Lyonesse is a trilogy of books by Jack Vance (as in Vancian magic). It doesn't have quite the verbal gymnastics of his must-read Tales of the Dying Earth, but it somewhat makes up for it by having a less episodic plot and a wider variety of characters.
More to the point for this random table, Lyonesse is also a place in the novels--a kind of fairy-talish pre-Arthurian place with competing wizards. So if you have a place like that in your game, you can use this for random encounters or hex-fillings. I'll be using them for The Hexenbracken, the Far Lands and Gaxen Kane.
These are from the first Lyonesse book Suldrun's Garden. I basically went through and cut and pasted every single unusual or unusually-described noun from the book into the table. All of these are direct quotes, copyright Jack Vance, 1983.
I'll put up another one with stuff from the other two books later.
What do you see? Roll d100
1, Loald, a submarine giant
2, eery knight Sir Sacrontine who could not sleep of nights until he had killed a Christian
3, the crone named Dyldra, who was profound in the lore of herbs, and by some considered a witch
4, Ewaldo Idra, Adept of the Caucasian Mysteries.
5, a wagon from which a pair of maidens tossed handfuls of pennies into the throng.
6, Blausreddin the pirate built a fortress at the back of a stony semi-circular harbor. His concern was not so much assault from the sea, but surprise attacks down from the pinnacles and gorges of the mountains, to the north of the harbor.
7, Go to Thripsey Shee just as the first rays of sunlight sweep down across the meadow. Do not go by moonlight, or you will suffer a death of weird invention.
8, Queen Sollace showed great cordiality to religious zealots and priests, and found much of interest in their creeds. She was thought to be sexually cold and never took lovers.
9, What to do with the defeated magician, who seethed with evil and hate? Murgen rolled him up and forged him into a stout iron post, ten-foot long and thick as my leg. Then Murgen took this enchanted post to the crossroads and waited till it shifted to the proper place, then he drove the iron post down deep in the center, fixing the crossroads so it (Zak: the heretofore fugitive Goblin Fair) no longer could move, and all the folk at the Goblin Fair were glad, and spoke well of Murgen
10, Never-fail will serve you all your life long, always to indicate where Lord Dhrun may be found. Notice!" King Throbius displayed an irregular object three inches in diameter, carved from a walnut burl and suspended from a chain. A protuberance to the side terminated in a point ripped with a sharp tooth
11, "Tell about Goblin Fair!"
12, "Well then, it's the place and time when the halflings and men can meet and none will harm the other, so long as he stays polite.
13, books of fairy-skein, written with words that you can't get out of your head once they're in.
14, a mordet* on him."
15, *A unit of acrimony and malice, as expressed in the terms of a curse.
16, the orangery
17, Dame Boudetta, Mistress of the Household, a severe and uncompromising lady, born into the petty gentility. Her duties were manifold: she supervised the female servants, monitored their virtue, arbitrated questions of propriety. She knew the special conventions of the palace. She was a compendium of genealogical information and even greater masses of scandal.
18, Prince Quilcy, is feeble-minded and spends his days playing with fanciful dolls and doll-houses.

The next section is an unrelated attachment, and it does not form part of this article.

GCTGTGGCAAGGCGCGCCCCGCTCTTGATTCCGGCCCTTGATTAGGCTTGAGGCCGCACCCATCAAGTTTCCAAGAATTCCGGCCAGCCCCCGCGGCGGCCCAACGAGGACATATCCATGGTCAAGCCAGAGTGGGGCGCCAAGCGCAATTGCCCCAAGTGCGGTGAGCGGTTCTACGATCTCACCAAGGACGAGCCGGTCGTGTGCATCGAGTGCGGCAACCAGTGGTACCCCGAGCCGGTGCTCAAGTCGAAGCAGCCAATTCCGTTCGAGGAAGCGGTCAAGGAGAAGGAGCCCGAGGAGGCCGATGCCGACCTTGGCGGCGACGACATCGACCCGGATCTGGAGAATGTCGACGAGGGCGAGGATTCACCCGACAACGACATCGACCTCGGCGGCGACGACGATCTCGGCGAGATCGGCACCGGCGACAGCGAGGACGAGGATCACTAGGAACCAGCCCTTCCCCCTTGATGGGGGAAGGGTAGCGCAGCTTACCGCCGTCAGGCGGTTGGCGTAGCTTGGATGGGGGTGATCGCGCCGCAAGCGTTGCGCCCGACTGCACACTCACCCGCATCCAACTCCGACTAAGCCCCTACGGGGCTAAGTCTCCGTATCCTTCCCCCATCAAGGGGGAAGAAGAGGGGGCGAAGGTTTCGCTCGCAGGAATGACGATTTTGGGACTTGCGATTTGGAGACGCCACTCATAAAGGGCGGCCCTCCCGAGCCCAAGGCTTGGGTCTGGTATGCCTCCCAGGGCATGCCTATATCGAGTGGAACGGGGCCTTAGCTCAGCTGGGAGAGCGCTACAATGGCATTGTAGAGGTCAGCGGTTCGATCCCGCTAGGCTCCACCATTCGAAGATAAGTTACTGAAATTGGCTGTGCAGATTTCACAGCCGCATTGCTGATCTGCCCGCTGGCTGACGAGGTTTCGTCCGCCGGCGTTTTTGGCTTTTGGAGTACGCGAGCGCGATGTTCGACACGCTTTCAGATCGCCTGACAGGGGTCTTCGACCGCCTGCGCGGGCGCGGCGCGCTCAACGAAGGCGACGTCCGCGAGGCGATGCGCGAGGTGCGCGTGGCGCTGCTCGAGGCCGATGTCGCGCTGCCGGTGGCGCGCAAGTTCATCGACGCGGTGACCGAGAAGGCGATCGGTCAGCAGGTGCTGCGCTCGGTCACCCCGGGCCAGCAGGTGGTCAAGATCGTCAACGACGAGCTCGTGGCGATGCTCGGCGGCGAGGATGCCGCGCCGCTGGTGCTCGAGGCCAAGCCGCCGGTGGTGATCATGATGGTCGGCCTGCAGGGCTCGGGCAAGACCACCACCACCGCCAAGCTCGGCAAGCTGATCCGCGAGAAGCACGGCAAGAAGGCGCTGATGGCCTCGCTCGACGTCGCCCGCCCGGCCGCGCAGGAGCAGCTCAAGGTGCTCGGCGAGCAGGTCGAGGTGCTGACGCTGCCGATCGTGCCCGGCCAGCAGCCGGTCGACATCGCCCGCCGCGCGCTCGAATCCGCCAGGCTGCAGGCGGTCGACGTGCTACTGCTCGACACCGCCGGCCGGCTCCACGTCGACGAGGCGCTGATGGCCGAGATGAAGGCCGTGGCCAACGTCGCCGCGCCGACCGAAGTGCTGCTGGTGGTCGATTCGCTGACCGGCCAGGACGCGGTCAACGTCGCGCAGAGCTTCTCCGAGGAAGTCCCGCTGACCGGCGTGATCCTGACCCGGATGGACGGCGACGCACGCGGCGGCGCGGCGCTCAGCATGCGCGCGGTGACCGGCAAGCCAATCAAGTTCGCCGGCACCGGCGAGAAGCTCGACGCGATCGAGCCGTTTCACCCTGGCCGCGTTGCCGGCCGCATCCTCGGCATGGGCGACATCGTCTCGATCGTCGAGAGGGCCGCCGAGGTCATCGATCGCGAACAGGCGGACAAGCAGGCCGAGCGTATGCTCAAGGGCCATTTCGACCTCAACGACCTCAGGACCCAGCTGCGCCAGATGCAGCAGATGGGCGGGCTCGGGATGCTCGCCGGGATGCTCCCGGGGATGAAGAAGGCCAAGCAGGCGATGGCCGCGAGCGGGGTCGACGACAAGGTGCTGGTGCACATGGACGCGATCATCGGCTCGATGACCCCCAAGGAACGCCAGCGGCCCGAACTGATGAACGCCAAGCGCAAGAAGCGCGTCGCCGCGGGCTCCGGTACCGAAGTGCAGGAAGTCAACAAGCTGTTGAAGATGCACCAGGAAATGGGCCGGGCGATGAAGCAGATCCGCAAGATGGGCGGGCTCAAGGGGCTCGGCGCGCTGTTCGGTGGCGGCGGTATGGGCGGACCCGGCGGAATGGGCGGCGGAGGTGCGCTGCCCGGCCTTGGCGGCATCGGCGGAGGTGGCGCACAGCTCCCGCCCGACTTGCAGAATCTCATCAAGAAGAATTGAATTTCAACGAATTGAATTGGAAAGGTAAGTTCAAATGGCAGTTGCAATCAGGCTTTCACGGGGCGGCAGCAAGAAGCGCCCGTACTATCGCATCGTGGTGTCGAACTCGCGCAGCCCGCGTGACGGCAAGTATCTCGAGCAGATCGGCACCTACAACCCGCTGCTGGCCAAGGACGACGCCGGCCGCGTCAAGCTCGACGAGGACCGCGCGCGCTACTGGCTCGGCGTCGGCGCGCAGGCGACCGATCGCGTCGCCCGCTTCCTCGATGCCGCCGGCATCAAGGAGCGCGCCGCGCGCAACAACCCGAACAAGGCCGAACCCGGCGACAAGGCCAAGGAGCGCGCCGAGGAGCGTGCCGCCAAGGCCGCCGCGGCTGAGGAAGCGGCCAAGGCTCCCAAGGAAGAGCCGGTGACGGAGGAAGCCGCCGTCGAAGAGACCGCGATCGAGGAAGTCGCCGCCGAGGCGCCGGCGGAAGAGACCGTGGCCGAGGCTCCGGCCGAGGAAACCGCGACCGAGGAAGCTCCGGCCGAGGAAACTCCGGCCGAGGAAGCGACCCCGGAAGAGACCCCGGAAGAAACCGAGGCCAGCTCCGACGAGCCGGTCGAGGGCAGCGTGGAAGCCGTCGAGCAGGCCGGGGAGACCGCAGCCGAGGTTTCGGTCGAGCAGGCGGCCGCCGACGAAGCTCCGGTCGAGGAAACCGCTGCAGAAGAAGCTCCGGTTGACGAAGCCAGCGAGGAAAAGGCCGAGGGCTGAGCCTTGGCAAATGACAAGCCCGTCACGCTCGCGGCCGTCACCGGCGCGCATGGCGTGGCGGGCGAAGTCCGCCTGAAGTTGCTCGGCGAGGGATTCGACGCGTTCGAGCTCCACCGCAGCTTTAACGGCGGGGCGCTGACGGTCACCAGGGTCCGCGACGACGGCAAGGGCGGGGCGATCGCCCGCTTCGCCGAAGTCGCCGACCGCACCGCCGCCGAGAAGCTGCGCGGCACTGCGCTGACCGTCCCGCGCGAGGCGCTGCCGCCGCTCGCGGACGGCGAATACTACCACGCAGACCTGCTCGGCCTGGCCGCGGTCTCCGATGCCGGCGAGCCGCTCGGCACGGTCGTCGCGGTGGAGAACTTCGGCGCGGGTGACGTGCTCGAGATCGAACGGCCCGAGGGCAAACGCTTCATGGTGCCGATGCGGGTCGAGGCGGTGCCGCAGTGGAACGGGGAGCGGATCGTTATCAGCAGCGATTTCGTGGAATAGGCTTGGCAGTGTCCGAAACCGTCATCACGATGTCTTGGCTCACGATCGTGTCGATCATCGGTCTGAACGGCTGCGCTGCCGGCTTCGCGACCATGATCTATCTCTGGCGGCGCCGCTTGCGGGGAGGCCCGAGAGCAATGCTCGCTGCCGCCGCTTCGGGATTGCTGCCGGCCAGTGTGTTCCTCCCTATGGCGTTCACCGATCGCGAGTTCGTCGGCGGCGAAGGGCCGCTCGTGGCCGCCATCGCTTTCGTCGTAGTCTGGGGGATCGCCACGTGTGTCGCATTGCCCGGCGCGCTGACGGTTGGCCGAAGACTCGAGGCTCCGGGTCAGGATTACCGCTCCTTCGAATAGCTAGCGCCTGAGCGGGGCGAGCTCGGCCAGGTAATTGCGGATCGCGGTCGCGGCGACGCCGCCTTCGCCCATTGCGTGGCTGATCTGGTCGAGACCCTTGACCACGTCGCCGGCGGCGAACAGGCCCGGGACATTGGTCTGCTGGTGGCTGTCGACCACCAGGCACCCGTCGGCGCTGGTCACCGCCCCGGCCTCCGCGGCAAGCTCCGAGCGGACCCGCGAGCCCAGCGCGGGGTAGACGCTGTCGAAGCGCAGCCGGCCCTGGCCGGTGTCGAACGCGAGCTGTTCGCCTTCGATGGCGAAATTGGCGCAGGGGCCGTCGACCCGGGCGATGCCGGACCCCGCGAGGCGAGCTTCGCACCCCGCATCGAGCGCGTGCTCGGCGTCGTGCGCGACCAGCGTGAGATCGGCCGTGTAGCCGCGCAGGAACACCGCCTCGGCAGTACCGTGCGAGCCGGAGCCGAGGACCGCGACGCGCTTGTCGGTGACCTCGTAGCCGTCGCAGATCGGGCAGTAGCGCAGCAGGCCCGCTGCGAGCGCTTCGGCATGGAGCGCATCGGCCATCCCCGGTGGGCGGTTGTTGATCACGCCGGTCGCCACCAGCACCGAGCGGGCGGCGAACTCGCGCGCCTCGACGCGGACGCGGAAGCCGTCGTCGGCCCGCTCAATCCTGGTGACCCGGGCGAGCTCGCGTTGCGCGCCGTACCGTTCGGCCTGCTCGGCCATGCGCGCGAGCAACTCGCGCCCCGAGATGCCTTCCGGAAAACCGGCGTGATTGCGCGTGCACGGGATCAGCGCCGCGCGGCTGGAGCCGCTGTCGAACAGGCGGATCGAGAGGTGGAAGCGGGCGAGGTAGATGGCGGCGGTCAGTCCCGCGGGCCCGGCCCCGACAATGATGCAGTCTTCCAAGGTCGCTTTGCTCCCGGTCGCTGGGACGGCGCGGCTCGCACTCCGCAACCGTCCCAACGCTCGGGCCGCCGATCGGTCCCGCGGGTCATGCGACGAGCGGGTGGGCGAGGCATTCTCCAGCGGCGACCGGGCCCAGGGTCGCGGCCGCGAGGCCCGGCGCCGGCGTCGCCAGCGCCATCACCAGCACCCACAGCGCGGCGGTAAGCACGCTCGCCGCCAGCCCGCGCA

19, Hall of Honors beyond, where fifty-four great chairs, ranking the walls to right and left, represented the fifty-four most noble houses of Lyonesse…One chair was characterized by a shifting sidelong deceit, but pretended graceful charm; another exhibited a doomed and reckless bravery.
20, the crags Maegher and Yax: petrified giants who had helped King Zoltra Bright Star dredge Lyonesse Harbor; becoming obstreperous, they had been transformed into stone by Amber the sorcerer
21, King Oriante, a pallid round-headed little man, was ineffectual, shrill and waspish. He reigned at his castle Sfan Sfeg, near the town Oaldes, but could not rule the fiercely independent barons of mountain and moor. His queen, Behus, was both tall and corpulent and she had borne him a single son, Quilcy, now five years old, somewhat lack-witted and unable to control the flow of saliva from his mouth.
22, four gaunt Druid priests.
23, They wore long robes of brown furze, belted and hooded to hide their faces, and each carried an oak branch from their sacred grove.
24, …caught a mouse and changed it into a fine horse. 'Ride home at speed,' he told me. ";Do not dismount or touch the ground before your destination, for as soon as your foot touches ground, the horse is once more a mouse!
25, …a pair of young mermaids. They had seen her and called out, but they used a slow strange language Suldrun could not understand. Their olive-green hair hung about their pale shoulders; their lips and the nipples of their breasts were also a pale green. One waved and Suldrun saw the webbing between her fingers. Both turned and looked offshore to where a bearded merman reared from the waves. He called out in a hoarse windy voice
26, King Casmir now dispatched a secret emissary to Dascinet, urging attack upon Troicinet, and promising full assistance.
27, On the rocks west of the Chale crawled cripples, lepers and the weak-minded, in accordance with the statutes of Lyonesse.
28, Each was spread-eagled naked to a frame and hung upside down, facing out to sea. Down from the Peinhador came Zerling, the Chief Executioner. He walked along the row, stopped by each man, slit the abdomen, drew out the intestines with a double-pronged hook, so that they fell over the chest and head, then moved on to the next.
29, …the Tower of Owls
30, …green glass bottle of a size to hold a gallon. The mouth fitted tightly about the neck of a double-headed homunculus, so that only its two small heads protruded. These were squat, no larger than cat-size, with wrinkled bald pates, snapping black eyes, a nose and oral apparatus of tough brown horn. The body was obscured by the glass and a dark liquid, like strong beer…"Let the bottled imps clamp your hair or your fingers and you will learn the meaning of harm."
31, an octagonal mirror in a frame of tarnished wood…I see nothing. It is like looking into the sky."